“This, unfortunately,” says Tibbot, never taking his eyes off the captive jack, “is where the problem comes in. We get the magic back, but we’ve not yet found an effective way of stopping it. There comes a point when the magic is just too much, and then we get this-”


The jack doubles over, fingers clutching at his stomach, and vomits blood. It splatters thick as paint against the glass, then runs in lurid streaks down the inside of the case.


“What do you get, Analik?”


“Six minutes, 37 seconds, sir.”






“Well.” Tibbot taps his pen faster. “It’s certainly an improvement.”


The jack is on one knee now, gushing up the liquified remains of his inners, clawing through the mess of blood and organs streaming down the inside of the plasglass. I’m feeling hot and sick, a corona of darkness tightening around my mind as the Pacifier takes effect. I try to slow my breathing, tell my uncooperative heart to pace each beat, but the darkness edges ever-fucking closer, then smothers me.

What am I doing?

Maybe someone else can help, ’cause I certainly have no idea. I have no idea what I’m writing.

However, that won’t stop me from doing a tuesday teaser to celebrate passing the 10k mark.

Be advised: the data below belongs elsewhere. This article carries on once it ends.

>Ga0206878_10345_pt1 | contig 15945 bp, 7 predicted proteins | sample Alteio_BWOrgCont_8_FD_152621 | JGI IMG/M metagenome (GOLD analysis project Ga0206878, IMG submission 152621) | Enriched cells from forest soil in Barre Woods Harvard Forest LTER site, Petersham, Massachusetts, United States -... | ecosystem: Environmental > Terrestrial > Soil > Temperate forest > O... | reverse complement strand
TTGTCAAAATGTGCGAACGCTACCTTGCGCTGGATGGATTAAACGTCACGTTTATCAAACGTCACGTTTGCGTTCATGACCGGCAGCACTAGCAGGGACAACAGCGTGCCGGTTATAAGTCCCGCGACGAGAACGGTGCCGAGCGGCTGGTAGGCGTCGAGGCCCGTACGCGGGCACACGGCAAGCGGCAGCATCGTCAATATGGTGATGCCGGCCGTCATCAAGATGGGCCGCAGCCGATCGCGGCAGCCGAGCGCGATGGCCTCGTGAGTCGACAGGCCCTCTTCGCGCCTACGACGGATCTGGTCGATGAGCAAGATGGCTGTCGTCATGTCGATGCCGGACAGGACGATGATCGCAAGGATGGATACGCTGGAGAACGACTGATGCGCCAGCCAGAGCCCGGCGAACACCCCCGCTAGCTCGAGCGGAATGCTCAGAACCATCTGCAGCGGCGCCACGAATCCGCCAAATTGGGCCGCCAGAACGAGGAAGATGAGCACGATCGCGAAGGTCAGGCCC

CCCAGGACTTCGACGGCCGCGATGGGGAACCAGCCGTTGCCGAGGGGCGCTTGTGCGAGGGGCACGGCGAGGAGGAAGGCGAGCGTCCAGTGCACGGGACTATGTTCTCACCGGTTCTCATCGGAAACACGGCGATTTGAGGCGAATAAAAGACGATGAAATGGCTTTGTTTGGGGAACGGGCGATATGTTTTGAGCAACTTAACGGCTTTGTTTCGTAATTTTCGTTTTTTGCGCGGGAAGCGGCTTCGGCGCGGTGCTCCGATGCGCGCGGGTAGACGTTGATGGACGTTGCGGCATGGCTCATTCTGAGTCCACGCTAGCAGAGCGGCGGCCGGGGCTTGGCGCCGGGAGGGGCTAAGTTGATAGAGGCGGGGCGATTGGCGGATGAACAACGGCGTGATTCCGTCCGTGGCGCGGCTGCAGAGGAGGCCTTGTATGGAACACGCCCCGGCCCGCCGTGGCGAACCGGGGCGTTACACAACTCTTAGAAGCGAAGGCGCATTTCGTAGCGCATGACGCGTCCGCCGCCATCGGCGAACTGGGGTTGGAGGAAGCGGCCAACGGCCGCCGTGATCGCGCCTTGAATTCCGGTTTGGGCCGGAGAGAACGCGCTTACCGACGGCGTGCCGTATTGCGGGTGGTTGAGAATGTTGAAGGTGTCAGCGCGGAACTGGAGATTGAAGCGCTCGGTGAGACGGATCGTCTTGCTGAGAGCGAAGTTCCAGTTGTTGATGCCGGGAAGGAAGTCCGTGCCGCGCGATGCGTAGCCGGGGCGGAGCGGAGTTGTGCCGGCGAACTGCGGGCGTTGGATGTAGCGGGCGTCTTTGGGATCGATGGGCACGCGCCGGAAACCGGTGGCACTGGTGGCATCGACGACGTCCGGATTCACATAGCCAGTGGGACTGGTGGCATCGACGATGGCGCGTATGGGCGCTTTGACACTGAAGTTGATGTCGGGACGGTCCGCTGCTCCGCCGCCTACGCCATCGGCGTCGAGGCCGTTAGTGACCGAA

-retribution retribution retribution-

“Where are we going?” Asher asks.

Em weaves her head, contemplating the question, then smiles slyly at Gavs. I can feel this hear this inside my heart. It’s good to be back together again. A warm light swells inside my chest, makes me ready to burst out singing, the way we did when we first went to war, a perfect machine.

It’s Gavs who answers in our voice, smooth, slick, well-oiled. All the rust is gone from our thoughts and throats. To the past and future, he says.

The sun is rising, and the long shadows of the stripped trees dance over the unmarked graves, the mist is thinning. We walk over the dead. Now and then, a fist of stone stands raised, but they are smooth, the writing long since burned off by the seasons.

The grass is long and cold and yellow, dead stalks fall behind us, leaving the mark of our passage on the cemetery. Here the mass graves of the unhuman, here the monument to the ones who fell fighting against enemies unknown. Here the round faceless statue of a child’s grave.

On we walk, and the birds announce our entrance. Somewhere, a jackal howls, nervous at our approach. The last faint traces of mist evaporate now, and the sun rises eyebright, making us all squint.

There, at the very heart, the iron curclicues of the enclosed graveyard.

“What-” says Asher, but we shush her with smiles. Her fear is thick enough to cloud the air.

It is the sacred enclosure of the fallen avatars. There are no guards posted, of course. They would never believe that anyone – even their dreaded unhumans – would think to break the sanctity of this place. Idiots. We’ve done it before and we’ll do it again – after all where better to hide a key than in the very pocket of the slave-master?